Sunday, February 27, 2011

"There is nothing wrong in redefining words, since language evolves naturally"

Redefining value words is cheating.
Language evolvement is not natural, only connatural - as are both cheating and honesty.


The simplest example of how it is cheating to redefine words is money. If one € is no longer what buys you this much bread - say 400 g./1 pound - but only half as much, you have been cheated of the value of 50 c. from back when you saved the €.

So, does language evolve naturally? Not if you trust socio-linguistics. Even Jung-Grammarians, who tried to make language change a "natural science" admitted that sound laws apply to one language or dialect or collection of such and not another, during one limited period of time, not another. That f, th, s, kh, khw become v, dh, z, gh, (gh)w is not an universal law for all language, it is true for position not after Indo-European stressed syllable, non-geminated, not in contact with other voiceless consonant, but above all, it is only true for one pre-historic period of Germanic languages.

And such "evolution" was - if socio-linguistics is true - only due to double standards for quite a while, like the ple-NT-y vs. ple-NN-y standards in English of US today. There are lots of places where one sound or another as spelled in grammar comes in double standards for pronunciation. Like the sound which some recent codifiers of Romani have written rr - in most dialects it is pronounced like any other r. In such a double standard situation, either the old standard can outlast the more recent and prevail or the newer standard of the two can outlast the older one and oust it. Individuals in such times (there are such times anywhere but not right about the great issues of past language change or language preservation) do know and sometimes even use both standards, either changing between them as they grow or as they talk to different persons.

What applies to phonetics - f th s kh vs. v dh z gh, rr vs. r, plenty pritty vs. plenny purdy - equally applies to grammar and lexicon. The change of standards is no natural fatality, it is human choice. Only when one choice has been made throughout the whole language very systematically does it look in hindsight by an illusion of optics as something very mechanic and law-bound.

Now, a change in words is not systematic. It is very much closer to choice and thought than to mechanical system issues in a language. So, it is not natural but willed by man. It can be willed thoughtfully or thoughtlessly. It may be good or it may be bad. And it may concern a concept changing words or a word changing meaning.

Now, when a concept changes words, it may involve a new word in the language coming from another language where it is older. Or it may involve coining a new word or changing meanings of an old word.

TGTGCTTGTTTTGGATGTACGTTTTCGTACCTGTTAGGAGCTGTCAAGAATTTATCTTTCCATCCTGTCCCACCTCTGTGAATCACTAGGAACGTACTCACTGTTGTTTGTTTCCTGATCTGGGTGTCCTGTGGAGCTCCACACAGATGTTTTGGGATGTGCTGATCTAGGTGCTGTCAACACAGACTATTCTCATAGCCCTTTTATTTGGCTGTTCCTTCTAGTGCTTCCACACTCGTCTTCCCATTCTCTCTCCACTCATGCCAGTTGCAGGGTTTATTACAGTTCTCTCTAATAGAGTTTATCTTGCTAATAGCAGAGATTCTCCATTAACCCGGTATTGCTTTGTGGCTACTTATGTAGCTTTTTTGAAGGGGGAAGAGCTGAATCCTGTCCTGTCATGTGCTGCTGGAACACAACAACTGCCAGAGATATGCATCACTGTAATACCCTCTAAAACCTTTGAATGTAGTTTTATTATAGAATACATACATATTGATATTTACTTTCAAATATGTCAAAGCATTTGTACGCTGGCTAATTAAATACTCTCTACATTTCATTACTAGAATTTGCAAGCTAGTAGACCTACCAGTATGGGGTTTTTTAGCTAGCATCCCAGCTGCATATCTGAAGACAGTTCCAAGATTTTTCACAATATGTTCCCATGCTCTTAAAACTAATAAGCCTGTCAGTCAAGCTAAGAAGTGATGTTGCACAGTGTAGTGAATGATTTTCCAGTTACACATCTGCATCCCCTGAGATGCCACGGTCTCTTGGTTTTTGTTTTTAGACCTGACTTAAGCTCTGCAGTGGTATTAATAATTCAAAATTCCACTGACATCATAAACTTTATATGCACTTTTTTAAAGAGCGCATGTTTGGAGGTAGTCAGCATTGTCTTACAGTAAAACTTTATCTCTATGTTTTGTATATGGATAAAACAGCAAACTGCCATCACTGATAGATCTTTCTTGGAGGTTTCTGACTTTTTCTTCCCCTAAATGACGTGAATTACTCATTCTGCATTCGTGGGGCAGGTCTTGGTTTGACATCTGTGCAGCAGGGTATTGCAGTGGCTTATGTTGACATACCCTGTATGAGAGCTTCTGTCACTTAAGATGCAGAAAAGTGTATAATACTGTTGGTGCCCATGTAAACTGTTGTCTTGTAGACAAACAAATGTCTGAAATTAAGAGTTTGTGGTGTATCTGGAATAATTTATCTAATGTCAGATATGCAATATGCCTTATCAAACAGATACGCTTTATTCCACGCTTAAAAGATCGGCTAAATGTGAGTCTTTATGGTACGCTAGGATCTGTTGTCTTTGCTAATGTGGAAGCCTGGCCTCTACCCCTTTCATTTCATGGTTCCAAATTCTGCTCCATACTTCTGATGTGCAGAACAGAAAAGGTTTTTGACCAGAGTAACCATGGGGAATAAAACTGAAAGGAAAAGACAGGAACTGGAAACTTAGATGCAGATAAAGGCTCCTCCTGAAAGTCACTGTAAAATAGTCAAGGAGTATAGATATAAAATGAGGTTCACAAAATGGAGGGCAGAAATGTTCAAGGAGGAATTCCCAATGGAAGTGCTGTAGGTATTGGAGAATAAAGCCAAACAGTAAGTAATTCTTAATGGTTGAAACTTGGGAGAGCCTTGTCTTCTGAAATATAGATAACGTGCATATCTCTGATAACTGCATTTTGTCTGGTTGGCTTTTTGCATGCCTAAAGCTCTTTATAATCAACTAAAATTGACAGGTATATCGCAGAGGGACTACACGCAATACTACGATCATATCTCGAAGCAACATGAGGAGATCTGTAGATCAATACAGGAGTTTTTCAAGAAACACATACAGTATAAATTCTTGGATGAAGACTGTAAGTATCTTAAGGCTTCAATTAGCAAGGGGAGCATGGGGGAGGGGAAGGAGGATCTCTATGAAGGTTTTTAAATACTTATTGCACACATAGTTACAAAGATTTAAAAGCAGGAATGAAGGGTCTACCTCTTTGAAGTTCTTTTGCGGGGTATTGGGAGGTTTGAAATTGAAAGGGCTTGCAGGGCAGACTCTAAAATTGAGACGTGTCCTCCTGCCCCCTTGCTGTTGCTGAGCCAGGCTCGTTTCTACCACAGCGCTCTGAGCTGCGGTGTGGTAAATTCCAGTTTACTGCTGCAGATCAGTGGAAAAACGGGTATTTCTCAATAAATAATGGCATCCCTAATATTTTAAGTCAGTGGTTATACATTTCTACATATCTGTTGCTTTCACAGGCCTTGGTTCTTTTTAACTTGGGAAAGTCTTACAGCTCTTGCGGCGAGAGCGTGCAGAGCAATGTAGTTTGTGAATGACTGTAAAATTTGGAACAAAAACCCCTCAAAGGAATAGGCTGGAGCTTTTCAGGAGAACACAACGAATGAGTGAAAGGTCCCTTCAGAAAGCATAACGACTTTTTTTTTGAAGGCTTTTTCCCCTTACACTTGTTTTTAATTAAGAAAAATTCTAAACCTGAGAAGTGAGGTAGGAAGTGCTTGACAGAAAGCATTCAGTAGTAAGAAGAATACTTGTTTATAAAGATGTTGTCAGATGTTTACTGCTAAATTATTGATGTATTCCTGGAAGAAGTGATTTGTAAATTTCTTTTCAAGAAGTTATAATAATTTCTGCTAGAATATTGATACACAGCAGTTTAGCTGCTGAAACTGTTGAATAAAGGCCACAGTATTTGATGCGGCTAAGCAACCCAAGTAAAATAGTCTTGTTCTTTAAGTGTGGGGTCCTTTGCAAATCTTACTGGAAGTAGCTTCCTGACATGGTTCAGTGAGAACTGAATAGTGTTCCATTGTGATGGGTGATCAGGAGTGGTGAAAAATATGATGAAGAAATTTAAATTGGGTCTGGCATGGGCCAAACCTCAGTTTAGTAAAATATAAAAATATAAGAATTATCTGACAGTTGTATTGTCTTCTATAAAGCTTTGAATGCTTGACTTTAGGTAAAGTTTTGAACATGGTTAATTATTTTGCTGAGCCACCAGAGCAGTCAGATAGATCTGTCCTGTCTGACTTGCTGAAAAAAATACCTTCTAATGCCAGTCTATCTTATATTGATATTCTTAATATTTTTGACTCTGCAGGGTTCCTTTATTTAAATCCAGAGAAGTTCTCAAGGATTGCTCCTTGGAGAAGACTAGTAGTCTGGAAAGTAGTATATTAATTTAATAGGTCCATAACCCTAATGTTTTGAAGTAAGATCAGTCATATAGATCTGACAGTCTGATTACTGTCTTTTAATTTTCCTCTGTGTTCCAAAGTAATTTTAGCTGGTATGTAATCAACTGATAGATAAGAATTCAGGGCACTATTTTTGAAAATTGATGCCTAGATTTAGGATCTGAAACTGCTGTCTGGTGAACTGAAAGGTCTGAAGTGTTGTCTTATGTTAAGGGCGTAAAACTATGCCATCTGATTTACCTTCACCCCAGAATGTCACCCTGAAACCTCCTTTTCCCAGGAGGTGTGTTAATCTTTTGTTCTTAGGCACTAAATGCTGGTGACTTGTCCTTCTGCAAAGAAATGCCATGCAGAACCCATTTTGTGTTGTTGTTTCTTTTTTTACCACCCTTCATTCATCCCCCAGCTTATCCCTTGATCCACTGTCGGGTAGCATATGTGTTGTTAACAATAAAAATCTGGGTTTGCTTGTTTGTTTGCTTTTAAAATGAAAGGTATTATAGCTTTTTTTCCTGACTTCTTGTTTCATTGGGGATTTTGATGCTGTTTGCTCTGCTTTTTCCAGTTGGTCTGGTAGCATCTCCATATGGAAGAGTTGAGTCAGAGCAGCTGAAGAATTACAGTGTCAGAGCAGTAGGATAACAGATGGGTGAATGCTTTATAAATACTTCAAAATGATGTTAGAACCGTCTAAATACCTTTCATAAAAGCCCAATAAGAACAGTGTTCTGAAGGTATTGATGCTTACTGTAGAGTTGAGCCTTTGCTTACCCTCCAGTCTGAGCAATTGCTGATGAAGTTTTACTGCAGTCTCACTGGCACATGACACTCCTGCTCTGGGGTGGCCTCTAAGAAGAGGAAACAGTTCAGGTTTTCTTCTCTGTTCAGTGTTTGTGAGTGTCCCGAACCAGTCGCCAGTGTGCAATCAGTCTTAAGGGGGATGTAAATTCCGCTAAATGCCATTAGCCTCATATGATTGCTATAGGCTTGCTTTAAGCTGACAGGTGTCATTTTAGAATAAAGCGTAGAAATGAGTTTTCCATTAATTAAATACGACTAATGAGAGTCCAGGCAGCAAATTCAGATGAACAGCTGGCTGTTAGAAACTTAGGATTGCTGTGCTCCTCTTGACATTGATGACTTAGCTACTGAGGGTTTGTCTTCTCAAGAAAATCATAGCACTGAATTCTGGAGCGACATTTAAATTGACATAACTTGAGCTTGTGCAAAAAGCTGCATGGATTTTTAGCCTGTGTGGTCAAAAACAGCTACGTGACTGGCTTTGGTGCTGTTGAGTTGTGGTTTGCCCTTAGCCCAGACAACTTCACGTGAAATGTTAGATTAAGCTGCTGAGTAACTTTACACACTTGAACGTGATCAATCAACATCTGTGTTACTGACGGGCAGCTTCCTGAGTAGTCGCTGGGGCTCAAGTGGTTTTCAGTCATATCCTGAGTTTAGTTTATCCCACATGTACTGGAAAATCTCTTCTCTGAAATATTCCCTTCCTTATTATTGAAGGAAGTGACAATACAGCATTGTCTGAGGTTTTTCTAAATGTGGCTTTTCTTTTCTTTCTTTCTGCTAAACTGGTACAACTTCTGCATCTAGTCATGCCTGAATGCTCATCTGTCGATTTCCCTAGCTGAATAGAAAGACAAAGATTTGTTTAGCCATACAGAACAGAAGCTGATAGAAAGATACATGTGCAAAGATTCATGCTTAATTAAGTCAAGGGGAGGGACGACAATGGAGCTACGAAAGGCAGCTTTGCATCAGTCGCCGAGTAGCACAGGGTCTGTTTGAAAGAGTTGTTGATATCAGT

Citizenship in ancient citystates was in Latin referred to as Civitas, also meaning the Citystate itself. But the root word was Cives, Citizen. A Quires or Romanus was Civis Romanae Rei Publicae. A Pompeianus was Civis Rei Publicae Pompeiae. And so on. But when phonetic change made Civitas, or its accusative Civitatem so much shorter as Città, Cité or City (no longer meaning citizenship, only meaning citystate), the word Civis was replaced by Cittadino, Citadin/Citoyen, Citizen. This is no real issue, since it is of same root.

A lot more interesting is that sælig has become silly. The word sælig like German seelig means blessed, blissful, and in Christian theology, having made it to heaven, enjoying eternal bliss. Once upon a time, when England was still Catholic, people who had conditions like Downs' syndrom - that and others maiming normal adult intelligence referred to as idiocy - they were considered guaranteed heaven once they were baptised, since unable to sin mortally. I mean to be really culpable for something you need to understand what evil you are doing, and that is what they cannot. So they were called sælig or seely because between baptism and death, unlike us others, they cannot loose heaven. Much later this word was so much softer than that, something to say about a stupid but innocuous mistake, and that is where the word is now. All three meanings are available by different words in Latin. Sælig is beatus. Seely is idiota. Silly, modern sense ... well, it is more gentle than stultus. Actually idiot is closer to stultus, now that idiota is neither called seely nor idiot but Mongoloid or Downer. Stultulus - "somewhat stupid, a little stupid" might be a good rendering of silly. But still, stultulus is a sadder and silly a happier word. Stultillus might do, but is as much a new word as silly. Christianity has changed the attitude to people who look for their goggles while having them raised on the forehead - not to mention goggles are themselves a Christian invention.

Here we have a word which gives a new concept birth by slight changes of nuance.